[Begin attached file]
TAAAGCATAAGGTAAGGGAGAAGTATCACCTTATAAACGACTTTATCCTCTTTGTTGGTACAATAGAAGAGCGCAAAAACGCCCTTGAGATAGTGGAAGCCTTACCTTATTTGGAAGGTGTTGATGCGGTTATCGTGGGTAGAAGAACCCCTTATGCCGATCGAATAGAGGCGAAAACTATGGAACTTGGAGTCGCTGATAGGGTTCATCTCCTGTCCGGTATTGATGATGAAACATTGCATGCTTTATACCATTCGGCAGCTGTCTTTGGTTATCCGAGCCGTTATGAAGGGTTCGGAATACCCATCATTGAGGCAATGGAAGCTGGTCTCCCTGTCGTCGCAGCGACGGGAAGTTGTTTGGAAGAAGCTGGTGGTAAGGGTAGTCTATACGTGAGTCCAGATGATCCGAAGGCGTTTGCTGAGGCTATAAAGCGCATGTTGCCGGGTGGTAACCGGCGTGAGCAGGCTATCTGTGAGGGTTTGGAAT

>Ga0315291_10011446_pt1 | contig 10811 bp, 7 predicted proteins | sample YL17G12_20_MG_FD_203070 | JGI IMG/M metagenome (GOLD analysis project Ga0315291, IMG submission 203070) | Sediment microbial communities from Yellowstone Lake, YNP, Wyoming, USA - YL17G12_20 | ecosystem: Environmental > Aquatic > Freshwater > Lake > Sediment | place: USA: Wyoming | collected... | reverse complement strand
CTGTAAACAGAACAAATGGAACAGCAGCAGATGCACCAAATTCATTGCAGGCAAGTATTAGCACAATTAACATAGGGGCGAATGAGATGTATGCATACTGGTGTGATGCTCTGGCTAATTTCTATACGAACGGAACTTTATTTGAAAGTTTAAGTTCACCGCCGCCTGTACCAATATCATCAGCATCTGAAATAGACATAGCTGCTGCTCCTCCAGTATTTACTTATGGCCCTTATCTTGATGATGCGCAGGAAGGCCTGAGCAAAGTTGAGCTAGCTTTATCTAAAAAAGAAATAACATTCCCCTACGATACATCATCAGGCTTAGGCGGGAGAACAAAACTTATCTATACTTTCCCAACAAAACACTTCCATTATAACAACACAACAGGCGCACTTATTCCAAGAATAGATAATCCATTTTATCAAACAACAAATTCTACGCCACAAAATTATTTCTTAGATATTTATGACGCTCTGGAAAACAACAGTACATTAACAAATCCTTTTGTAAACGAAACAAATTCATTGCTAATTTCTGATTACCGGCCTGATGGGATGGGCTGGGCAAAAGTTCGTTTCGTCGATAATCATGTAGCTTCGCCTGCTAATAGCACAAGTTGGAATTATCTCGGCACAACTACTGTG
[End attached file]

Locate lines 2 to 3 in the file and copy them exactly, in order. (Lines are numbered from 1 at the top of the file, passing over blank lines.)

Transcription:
>Ga0315291_10011446_pt1 | contig 10811 bp, 7 predicted proteins | sample YL17G12_20_MG_FD_203070 | JGI IMG/M metagenome (GOLD analysis project Ga0315291, IMG submission 203070) | Sediment microbial communities from Yellowstone Lake, YNP, Wyoming, USA - YL17G12_20 | ecosystem: Environmental > Aquatic > Freshwater > Lake > Sediment | place: USA: Wyoming | collected... | reverse complement strand
CTGTAAACAGAACAAATGGAACAGCAGCAGATGCACCAAATTCATTGCAGGCAAGTATTAGCACAATTAACATAGGGGCGAATGAGATGTATGCATACTGGTGTGATGCTCTGGCTAATTTCTATACGAACGGAACTTTATTTGAAAGTTTAAGTTCACCGCCGCCTGTACCAATATCATCAGCATCTGAAATAGACATAGCTGCTGCTCCTCCAGTATTTACTTATGGCCCTTATCTTGATGATGCGCAGGAAGGCCTGAGCAAAGTTGAGCTAGCTTTATCTAAAAAAGAAATAACATTCCCCTACGATACATCATCAGGCTTAGGCGGGAGAACAAAACTTATCTATACTTTCCCAACAAAACACTTCCATTATAACAACACAACAGGCGCACTTATTCCAAGAATAGATAATCCATTTTATCAAACAACAAATTCTACGCCACAAAATTATTTCTTAGATATTTATGACGCTCTGGAAAACAACAGTACATTAACAAATCCTTTTGTAAACGAAACAAATTCATTGCTAATTTCTGATTACCGGCCTGATGGGATGGGCTGGGCAAAAGTTCGTTTCGTCGATAATCATGTAGCTTCGCCTGCTAATAGCACAAGTTGGAATTATCTCGGCACAACTACTGTG